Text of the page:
As Rhoden of the Times writes so eloquently in metaphor about the jump to the NBA for players from low-income backgrounds:
“But when you are being pursued by the poverty hounds and see a fence, you jump it and take your chances with whatever is on the other side.”
[Post updated 9 April 2012, 3:03p.m.]
Dec 11, 2013, 10:43 AM EST
The resurgence that we all expected to see out of the Providence Friars this season looks like it may, once again, have to wait until next season. Kris Dunn, the top point guard in the Class of 2012, will miss the rest of the season to undergo shoulder surgery, according to Kevin McNamara of the…
Dec 11, 2013, 9:20 AM EST
Nevada’s Deonte Burton is one of the most ferocious dunkers in the country, and he proved that again on Tuesday night at Cal’s Haas Pavilion. He beat his man off the dribble where he met David Kravish. And Kravish, who apparently doesn’t read CBT like he should, went up like he was trying to block…
Dec 11, 2013, 9:03 AM EST
Tom Maayan’s career at Seton Hall is over. The Pirate’s sophomore point guard played his final collegiate game on Tuesday night, going scoreless in 13 minutes in a win over NJIT. Maayan will be returning to his native Israel to fulfill his commitment to the Israeli Defense Forces. Maayan spent three months this summer training…
Dec 11, 2013, 12:37 AM EST
GAME OF THE DAY: No. 19 Florida 67, No. 13 Kansas 61 Florida played the first month with many players sidelined for various reason. Chris Walker, the Gators hope, will be another piece they get back soon. On Tuesday night, Scottie Wilbekin and Kasey Hill returned from injuries to team up in the back court. The…
Dec 11, 2013, 12:02 AM EST
Gonzaga had not led since 18:35 left in the first half, but with 4:10 remaining in the game, Kyle Dranginis found the trailing Kevin Pangos, who had struggled to this point, at the top of the key for a wide-open three on the secondary break. The sharpshooter drilled it, giving the Zags a 68-66 lead.…
Dec 10, 2013, 11:49 PM EST
No. 11 Kentucky entered Tuesday night’s matchup with Boise State coming off of a loss to Baylor at the Jerry Dome in Dallas, one in which the Wildcats were crushed on the offensive glass and cut up by the Bears in the pick and roll. It was concerning. What has made John Calipari’s youthful rosters…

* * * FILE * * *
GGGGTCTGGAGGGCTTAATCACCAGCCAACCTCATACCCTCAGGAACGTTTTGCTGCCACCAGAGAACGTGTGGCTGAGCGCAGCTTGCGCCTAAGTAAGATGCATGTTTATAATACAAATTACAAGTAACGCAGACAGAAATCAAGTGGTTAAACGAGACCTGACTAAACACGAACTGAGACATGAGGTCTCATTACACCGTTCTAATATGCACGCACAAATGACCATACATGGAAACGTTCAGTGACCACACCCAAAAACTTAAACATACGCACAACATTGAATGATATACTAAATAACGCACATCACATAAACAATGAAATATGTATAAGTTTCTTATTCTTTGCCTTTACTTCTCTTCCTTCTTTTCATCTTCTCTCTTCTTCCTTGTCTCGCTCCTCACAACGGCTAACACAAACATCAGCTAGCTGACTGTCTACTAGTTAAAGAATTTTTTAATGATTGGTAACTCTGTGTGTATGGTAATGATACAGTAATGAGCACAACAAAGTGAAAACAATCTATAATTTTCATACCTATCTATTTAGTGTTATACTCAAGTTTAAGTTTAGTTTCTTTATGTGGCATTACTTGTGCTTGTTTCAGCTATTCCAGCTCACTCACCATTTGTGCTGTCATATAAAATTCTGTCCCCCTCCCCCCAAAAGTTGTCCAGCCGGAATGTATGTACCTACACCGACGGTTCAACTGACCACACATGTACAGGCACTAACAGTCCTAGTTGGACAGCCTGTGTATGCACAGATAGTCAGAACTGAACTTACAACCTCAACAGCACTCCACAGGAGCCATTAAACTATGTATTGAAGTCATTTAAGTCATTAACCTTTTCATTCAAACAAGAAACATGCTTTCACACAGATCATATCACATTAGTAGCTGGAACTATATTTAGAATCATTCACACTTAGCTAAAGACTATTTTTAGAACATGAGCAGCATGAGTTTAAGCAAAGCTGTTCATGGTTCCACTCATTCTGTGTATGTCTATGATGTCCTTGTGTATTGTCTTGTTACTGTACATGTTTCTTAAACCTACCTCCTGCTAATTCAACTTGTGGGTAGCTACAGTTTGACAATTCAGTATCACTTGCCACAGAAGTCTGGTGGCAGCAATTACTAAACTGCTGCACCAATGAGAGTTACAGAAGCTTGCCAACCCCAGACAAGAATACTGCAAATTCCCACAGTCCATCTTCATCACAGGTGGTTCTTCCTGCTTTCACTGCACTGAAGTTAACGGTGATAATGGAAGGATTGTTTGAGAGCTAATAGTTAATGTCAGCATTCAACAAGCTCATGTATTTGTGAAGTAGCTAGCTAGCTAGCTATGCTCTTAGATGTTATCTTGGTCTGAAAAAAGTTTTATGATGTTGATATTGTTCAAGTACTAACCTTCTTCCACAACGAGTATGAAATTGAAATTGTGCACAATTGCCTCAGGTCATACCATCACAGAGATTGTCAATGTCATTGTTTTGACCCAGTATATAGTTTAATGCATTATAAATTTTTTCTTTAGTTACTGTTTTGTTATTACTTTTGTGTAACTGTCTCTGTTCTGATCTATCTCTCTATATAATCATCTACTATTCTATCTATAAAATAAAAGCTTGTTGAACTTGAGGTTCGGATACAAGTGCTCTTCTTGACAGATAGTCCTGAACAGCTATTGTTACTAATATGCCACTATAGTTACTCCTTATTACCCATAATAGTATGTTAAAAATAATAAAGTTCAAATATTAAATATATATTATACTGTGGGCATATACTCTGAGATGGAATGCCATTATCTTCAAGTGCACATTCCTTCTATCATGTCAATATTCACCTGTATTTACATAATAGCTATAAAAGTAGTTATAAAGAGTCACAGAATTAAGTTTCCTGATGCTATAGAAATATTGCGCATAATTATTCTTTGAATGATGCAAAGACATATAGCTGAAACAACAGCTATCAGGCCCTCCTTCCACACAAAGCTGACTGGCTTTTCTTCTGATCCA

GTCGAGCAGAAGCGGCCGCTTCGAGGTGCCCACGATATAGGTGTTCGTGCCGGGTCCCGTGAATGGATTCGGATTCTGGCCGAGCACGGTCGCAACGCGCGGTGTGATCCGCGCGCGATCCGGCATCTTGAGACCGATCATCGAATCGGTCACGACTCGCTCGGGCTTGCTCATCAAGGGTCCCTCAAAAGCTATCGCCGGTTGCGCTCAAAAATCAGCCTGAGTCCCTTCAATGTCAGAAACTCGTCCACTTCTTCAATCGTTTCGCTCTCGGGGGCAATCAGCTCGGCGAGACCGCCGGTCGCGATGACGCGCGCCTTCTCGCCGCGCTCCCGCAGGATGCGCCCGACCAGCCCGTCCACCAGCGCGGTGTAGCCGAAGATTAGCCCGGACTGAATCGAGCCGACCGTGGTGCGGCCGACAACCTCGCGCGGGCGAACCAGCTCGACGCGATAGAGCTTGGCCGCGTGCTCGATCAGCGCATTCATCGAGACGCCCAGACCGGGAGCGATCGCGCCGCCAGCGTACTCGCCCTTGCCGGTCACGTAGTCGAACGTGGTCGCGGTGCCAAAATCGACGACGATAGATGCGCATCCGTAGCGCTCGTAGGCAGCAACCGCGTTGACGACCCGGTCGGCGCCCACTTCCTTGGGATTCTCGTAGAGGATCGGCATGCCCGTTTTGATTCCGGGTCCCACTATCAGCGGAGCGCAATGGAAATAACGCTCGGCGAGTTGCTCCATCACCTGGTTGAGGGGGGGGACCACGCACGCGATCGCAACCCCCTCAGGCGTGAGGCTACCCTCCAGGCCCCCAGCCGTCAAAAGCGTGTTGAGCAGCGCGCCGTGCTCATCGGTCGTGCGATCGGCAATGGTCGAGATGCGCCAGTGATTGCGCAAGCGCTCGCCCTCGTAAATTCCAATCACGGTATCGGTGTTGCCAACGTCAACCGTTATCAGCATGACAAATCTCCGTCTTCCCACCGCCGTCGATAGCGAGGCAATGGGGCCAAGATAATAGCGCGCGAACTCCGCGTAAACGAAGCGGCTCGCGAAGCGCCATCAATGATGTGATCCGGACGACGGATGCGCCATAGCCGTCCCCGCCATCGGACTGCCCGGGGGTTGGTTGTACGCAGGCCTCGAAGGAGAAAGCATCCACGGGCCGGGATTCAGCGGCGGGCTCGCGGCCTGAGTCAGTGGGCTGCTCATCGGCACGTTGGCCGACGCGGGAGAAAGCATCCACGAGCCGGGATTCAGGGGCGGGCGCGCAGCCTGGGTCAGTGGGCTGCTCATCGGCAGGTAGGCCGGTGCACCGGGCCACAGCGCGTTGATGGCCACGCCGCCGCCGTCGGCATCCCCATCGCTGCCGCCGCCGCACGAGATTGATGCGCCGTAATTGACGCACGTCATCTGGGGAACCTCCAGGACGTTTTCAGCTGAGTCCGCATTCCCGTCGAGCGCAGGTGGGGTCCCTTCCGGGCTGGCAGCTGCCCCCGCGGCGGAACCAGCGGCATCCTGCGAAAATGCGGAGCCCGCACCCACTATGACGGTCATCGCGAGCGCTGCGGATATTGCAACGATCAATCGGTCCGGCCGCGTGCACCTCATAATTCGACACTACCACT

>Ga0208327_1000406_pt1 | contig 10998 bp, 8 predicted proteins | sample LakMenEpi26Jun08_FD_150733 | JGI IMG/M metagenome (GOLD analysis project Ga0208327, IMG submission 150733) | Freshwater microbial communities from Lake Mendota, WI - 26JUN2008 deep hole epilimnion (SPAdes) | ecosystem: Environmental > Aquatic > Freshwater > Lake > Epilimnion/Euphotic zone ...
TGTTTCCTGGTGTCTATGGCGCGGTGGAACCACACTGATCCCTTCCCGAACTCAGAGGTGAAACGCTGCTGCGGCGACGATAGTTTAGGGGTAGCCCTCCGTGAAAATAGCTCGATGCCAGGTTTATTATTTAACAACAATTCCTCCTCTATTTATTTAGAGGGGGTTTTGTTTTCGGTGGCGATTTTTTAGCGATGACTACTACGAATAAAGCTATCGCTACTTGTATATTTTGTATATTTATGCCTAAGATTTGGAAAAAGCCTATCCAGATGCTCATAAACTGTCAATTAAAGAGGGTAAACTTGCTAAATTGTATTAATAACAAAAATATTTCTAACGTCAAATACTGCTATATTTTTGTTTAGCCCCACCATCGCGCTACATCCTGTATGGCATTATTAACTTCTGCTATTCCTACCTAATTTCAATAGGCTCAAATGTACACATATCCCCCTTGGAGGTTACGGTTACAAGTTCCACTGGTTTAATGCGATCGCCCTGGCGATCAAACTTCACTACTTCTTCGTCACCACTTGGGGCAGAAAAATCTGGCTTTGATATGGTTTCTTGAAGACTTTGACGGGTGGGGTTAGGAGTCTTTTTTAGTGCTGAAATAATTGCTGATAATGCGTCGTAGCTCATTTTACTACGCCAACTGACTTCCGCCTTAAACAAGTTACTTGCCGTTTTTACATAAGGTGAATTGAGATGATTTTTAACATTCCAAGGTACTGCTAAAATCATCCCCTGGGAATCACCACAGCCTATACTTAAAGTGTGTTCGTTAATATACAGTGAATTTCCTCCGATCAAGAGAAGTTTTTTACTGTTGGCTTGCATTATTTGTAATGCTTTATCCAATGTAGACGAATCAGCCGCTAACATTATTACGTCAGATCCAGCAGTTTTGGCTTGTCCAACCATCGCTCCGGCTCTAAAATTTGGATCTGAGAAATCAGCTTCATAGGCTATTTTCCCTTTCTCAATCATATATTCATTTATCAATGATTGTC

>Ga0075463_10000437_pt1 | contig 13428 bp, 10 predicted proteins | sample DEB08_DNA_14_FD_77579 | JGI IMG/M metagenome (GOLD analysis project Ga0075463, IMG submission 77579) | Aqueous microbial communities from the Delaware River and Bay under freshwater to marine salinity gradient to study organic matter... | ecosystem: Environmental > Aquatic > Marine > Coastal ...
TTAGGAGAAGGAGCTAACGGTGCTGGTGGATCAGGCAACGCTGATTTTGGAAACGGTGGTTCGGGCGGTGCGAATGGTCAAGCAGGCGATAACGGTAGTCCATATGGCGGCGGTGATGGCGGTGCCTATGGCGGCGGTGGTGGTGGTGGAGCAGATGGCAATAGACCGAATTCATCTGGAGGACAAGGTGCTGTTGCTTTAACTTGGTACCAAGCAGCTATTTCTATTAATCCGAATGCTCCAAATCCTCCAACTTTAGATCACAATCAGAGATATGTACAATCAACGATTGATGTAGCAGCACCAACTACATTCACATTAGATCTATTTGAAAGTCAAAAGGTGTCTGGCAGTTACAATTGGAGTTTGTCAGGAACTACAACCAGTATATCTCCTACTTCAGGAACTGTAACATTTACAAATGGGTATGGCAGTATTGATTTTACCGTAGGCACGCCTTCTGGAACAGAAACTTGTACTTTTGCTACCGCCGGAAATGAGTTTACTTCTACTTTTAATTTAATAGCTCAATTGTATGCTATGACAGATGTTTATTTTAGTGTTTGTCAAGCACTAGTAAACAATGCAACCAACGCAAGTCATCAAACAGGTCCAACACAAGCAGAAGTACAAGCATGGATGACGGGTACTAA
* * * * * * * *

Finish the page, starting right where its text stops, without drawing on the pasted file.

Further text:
Dec 10, 2013, 9:53 PM EST
I wrote this on Saturday after No. 13 Kansas lost to Colorado at the buzzer. The gist of it? Kansas fans should not be too disappointed about the loss, that the more important news was that Andrew Wiggins finally started to play like the Andrew Wiggins we all told you about. I could pretty much…
Dec 10, 2013, 9:30 PM EST
Florida entered the season ranked No. 10 in the AP poll, however, it was with a depleted roster that included players ineligible, suspended or injured. The Gators lost a road game inside the Kohl Center to the currently unbeaten Wisconsin Badgers, which caused them to fall outside the top 10. Last Monday, Shabazz Napier drained…
NAIA allows Cameron Rodriguez to keep $20K after hitting half-court shot at Oklahoma City Thunder game
Dec 10, 2013, 8:55 PM EST
On November 18, Cameron Rodriguez hit a half-court shot during a break in the Denver Nuggets-Oklahoma City Thunder game, with the award being $20,000 dollars. However there was a question if Rodriguez, a student-athlete on the Southwestern College basketball team, could accept the payment. Southwestern College is an NAIA program in Winfield, Kans. The NAIA…
Dec 10, 2013, 7:40 PM EST
Oklahoma sophomore guard Je’lon Hornbeak will miss up to a month and a half with after a breaking a bone in his foot , the school announced on Tuesday. The 6-foot-4 Hornbeak suffered the injury during practice on Tuesday morning, and although the recovery does not require surgery, it will take up four to six weeks…